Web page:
Debt service swallows N6.16tn in 16 months


Debt servicing has gobbled up N6.16 billion in 16 months, according to the 2023-2025 Medium Term Expenditure Framework and Fiscal Strategy Paper.

In 2021, the federal government spent 4.22 billion naira on debt service, then 1.94 billion naira between January and April 2022.

A breakdown shows that servicing domestic debt cost 2.05 billion naira, while servicing external debt gobbled up 946.29 billion naira in 2021. There was also a sinking fund of 600 million of naira and interest of 1.22 billion naira on ways and means, which is defined as the government’s borrowing from the Central Bank. from Nigeria.

In the first four months of 2022, the cost of servicing domestic debt was N1.2 billion, while the expenditure on servicing external debt was N334.24 billion. There was also a N405.93 billion interest in Ways and Means.

The Federal Government has further projected debt servicing to cost N10.43 billion by 2025, according to MTEF/FSP 2023-2025.

This is an increase of 182.66% from the N3.69 billion budgeted for debt servicing in 2022.

Multilateral agencies and economists have consistently warned the federal government that rising debt service costs could trigger a crisis for the country.

However, the Minister of Finance, Budget and National Planning, Dr Zainab Ahmed, and the Director General of the Debt Management Office, Patience Oniha, have insisted that the country does not have a debt problem. indebtedness but an income challenge.

In a DG DMO document recently obtained by our correspondent, the DMO said high levels of debt would often lead to high debt servicing and affect infrastructure investment.

According to the DG DMO, “high debt levels lead to heavy debt servicing which reduces the resources available to invest in infrastructure and key sectors of the economy”.

In the document, she stressed the need for debt sustainability, which she defined as the ability to meet all current and future obligations, while maintaining the ability to finance policy objectives without resorting to undue adjustments. large or exceptional financing such as the accumulation of arrears and debt restructuring. , which could otherwise jeopardize the stability of the economy.

Speaking at the launch of the World Bank’s Nigeria Development Update titled ‘The Urgency of Unusual Business’ held recently in Abuja, the Finance Minister admitted that Nigeria had to struggling to service its debt.

She said: “We are already struggling to service the debt because even though income is increasing, spending is increasing at a much higher rate, so it is a very difficult situation.”

The International Monetary Fund previously warned that debt servicing could eat up 100% of federal government revenue by 2026 if the government fails to implement adequate measures to improve revenue generation.

According to IMF Resident Representative for Nigeria, Ari Aisen, based on a macro-fiscal stress test that was conducted on Nigeria, interest payments on debts could wipe out the country’s entire revenue in over the next four years.

Aisen said, “The most critical aspect for Nigeria is that we have done a macro-fiscal stress test, and what you are seeing are interest payments as a share of revenue. As you see us in terms of the benchmark of the Federal Government of Nigeria, nearly 100% revenue is expected to be taken by 2026 through debt servicing.

“So the fiscal space or the amount of revenue that will be needed and that, without factoring in any shocks, is that most federal government revenue is now, in fact, 89% and that will continue if nothing is done to be taken by debt service.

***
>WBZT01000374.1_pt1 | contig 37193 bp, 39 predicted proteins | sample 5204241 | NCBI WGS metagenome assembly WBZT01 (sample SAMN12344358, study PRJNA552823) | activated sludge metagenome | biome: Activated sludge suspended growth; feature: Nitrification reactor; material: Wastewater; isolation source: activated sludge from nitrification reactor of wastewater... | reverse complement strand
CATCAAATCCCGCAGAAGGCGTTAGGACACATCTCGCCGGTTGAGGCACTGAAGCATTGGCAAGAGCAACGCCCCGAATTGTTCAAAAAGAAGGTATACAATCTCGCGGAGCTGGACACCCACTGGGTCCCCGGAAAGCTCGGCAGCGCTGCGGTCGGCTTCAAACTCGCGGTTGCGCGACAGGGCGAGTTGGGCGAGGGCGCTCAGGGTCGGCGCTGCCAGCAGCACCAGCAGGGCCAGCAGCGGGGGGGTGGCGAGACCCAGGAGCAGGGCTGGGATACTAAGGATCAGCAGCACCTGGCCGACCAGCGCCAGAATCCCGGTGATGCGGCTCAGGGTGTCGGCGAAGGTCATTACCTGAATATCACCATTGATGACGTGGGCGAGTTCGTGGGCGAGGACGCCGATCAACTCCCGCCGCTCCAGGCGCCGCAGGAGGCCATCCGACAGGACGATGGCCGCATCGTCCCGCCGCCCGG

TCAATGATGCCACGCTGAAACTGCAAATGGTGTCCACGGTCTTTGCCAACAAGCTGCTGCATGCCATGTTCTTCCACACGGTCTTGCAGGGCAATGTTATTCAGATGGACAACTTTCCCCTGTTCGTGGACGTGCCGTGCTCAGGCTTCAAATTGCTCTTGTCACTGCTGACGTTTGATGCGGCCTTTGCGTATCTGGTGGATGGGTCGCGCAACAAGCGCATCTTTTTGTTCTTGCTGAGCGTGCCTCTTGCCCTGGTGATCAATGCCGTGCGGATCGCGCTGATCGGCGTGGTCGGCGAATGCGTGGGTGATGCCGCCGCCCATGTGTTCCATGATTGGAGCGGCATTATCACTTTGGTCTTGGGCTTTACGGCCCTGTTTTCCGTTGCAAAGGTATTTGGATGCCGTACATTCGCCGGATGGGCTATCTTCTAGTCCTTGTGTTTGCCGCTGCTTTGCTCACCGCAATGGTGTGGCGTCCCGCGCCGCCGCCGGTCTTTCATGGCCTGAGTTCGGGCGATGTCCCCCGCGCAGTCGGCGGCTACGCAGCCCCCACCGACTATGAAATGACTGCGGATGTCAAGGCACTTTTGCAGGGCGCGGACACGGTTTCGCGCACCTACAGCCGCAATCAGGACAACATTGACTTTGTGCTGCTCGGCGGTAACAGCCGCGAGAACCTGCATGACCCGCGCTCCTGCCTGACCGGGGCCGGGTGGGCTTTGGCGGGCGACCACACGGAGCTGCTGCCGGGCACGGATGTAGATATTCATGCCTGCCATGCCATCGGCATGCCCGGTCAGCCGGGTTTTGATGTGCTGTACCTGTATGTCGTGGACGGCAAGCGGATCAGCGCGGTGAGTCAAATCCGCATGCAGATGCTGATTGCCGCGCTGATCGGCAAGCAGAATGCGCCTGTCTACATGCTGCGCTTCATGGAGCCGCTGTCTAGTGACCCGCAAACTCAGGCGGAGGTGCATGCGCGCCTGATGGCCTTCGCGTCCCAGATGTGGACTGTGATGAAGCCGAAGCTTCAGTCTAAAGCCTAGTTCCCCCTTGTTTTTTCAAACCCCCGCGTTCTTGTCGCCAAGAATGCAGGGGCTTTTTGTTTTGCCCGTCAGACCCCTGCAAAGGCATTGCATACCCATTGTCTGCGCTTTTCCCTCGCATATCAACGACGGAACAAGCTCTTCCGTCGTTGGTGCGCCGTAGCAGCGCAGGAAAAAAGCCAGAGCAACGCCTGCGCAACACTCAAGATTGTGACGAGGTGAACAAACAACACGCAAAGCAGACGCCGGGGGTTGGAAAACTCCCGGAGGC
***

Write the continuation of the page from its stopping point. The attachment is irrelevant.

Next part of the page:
Less than two months after Aisen’s warning, the finance minister revealed that Nigeria was using 118% of its revenue to pay off its debts.

The PUNCH also reported that Nigeria’s debt servicing bill increased by 109% from N429 billion in December 2021 to N896 billion in March 2022.

A report by the Nigerian Economic Summit Group and the Open Society Initiative for West Africa found that Nigeria and 10 other countries in the Economic Community of West African States are currently in debt distress on the basis of a debt sustainability analysis.

The other 10 countries are: Benin, Burkina Faso, Cabo Verde, Gambia, Ghana, Guinea Bissau, Liberia, Niger, Senegal and Togo.

The World Bank recently said that Nigeria’s debt, which could be considered sustainable for now, was vulnerable and costly.

According to the Washington-based global financial institution, the country’s debt was also at risk of becoming unsustainable in the event of macro-fiscal shocks.

The World Bank recently said that Nigerian states are likely to lose N18.8 billion in oil and gas revenue in 2022 as a deterioration in revenue collection at the federation level will increase fiscal pressures for the states.

According to the global lender, the federation’s decline in income had placed many states in a precarious budgetary situation.

The financial institution also warned that there would be a 2.7% drop in FAAC transfers in 2022 compared to 2021, noting that this drop would push states to borrow more and reduce discretionary spending.

The Director General of the Center for Promoting Private Enterprise, Dr. Muda Yusuf, said the Nigerian economy was characterized by various economic vulnerabilities including rising public debt and debt servicing burden.

He said: “The debt service to revenue ratio for the first four months of the current year is over 100%. This implies that the government’s actual revenue over the period is not sufficient to service the debt. Therefore, funding for government operations – personnel costs, overheads, capital expenditures and even part of the debt service – will have to come from additional borrowing. This portends serious vulnerabilities for the Nigerian economy.


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